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One ubiquitous characteristic of medical mission work is regularly seeing advanced cases of conditions that are rarely allowed to get so advanced in less disenfranchised populations. This little boy’s rampant head impetigo required aggressive soap and water, lancing of abscessed collections of pus, and systemic antibiotics.
It helps to know that the moms in this indigenous population also strongly believe that a chilled head means fever, and in 80+ degree weather the small kids are often wearing knit caps that collect sweat and heat. Older kids hide their head impetigo under a baseball cap.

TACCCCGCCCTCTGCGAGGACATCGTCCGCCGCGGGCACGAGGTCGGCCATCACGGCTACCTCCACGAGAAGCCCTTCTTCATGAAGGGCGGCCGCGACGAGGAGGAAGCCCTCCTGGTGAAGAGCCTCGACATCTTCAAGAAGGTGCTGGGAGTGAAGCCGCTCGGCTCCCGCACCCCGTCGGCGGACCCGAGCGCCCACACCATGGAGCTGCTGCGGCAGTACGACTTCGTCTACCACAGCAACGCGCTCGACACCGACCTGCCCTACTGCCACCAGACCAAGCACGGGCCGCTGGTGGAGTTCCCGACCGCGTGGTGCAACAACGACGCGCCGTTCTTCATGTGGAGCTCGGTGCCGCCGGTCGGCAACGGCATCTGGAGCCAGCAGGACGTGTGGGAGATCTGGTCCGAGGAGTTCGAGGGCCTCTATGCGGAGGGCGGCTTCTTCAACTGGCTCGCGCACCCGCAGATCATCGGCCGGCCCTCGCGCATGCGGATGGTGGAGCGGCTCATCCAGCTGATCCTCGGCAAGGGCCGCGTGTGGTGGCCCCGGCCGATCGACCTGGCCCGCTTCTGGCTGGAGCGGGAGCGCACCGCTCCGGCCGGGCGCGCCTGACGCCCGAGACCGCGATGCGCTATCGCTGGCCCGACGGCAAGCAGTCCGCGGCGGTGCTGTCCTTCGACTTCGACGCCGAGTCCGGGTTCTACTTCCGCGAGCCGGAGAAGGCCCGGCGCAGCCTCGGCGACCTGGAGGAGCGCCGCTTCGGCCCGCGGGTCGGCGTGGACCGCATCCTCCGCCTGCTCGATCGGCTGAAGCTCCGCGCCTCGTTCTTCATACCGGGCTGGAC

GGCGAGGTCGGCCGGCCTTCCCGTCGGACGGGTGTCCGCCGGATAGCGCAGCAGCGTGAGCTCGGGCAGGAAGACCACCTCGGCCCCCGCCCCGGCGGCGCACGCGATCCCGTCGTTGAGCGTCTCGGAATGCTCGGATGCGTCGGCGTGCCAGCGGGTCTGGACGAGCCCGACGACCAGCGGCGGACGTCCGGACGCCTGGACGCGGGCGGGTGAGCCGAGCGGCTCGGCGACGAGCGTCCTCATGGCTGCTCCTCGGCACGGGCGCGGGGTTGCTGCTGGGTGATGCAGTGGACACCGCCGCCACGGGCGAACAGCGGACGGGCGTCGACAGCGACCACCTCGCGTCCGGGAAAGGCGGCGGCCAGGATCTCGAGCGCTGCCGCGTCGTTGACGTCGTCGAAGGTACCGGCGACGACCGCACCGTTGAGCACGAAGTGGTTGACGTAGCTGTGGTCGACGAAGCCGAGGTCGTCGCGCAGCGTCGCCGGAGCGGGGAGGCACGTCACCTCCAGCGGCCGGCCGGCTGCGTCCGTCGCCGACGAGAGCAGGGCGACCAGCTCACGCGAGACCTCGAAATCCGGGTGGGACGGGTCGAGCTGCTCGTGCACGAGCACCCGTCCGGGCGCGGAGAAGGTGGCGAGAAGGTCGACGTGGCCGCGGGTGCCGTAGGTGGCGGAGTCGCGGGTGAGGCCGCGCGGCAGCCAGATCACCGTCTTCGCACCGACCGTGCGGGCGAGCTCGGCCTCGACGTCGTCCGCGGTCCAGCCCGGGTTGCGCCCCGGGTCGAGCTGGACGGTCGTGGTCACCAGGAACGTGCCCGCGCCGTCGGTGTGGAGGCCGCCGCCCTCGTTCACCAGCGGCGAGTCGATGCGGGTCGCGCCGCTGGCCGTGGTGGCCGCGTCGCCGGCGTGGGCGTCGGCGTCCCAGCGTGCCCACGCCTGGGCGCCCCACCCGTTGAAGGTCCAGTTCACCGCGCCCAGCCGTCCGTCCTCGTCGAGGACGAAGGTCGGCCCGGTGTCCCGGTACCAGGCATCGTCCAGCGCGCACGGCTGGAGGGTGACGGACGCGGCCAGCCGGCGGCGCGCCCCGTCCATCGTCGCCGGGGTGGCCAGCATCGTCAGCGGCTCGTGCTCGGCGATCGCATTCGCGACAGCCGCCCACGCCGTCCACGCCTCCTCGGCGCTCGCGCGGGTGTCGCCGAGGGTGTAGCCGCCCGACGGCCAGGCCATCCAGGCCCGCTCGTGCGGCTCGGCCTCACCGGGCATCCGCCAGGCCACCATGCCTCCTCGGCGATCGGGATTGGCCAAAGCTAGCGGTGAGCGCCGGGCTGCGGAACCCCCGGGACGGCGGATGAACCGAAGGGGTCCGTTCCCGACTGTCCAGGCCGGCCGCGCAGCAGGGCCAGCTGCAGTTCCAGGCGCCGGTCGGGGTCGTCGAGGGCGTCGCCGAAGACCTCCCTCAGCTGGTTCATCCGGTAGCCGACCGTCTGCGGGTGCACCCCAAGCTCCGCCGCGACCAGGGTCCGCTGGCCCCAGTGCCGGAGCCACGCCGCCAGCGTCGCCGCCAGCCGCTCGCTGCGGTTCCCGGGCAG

This child was also empirically treated for scabies, since scabies is endemic in this population and frequently affects the head, leading to secondary infection. Tinea capitus must also be considered.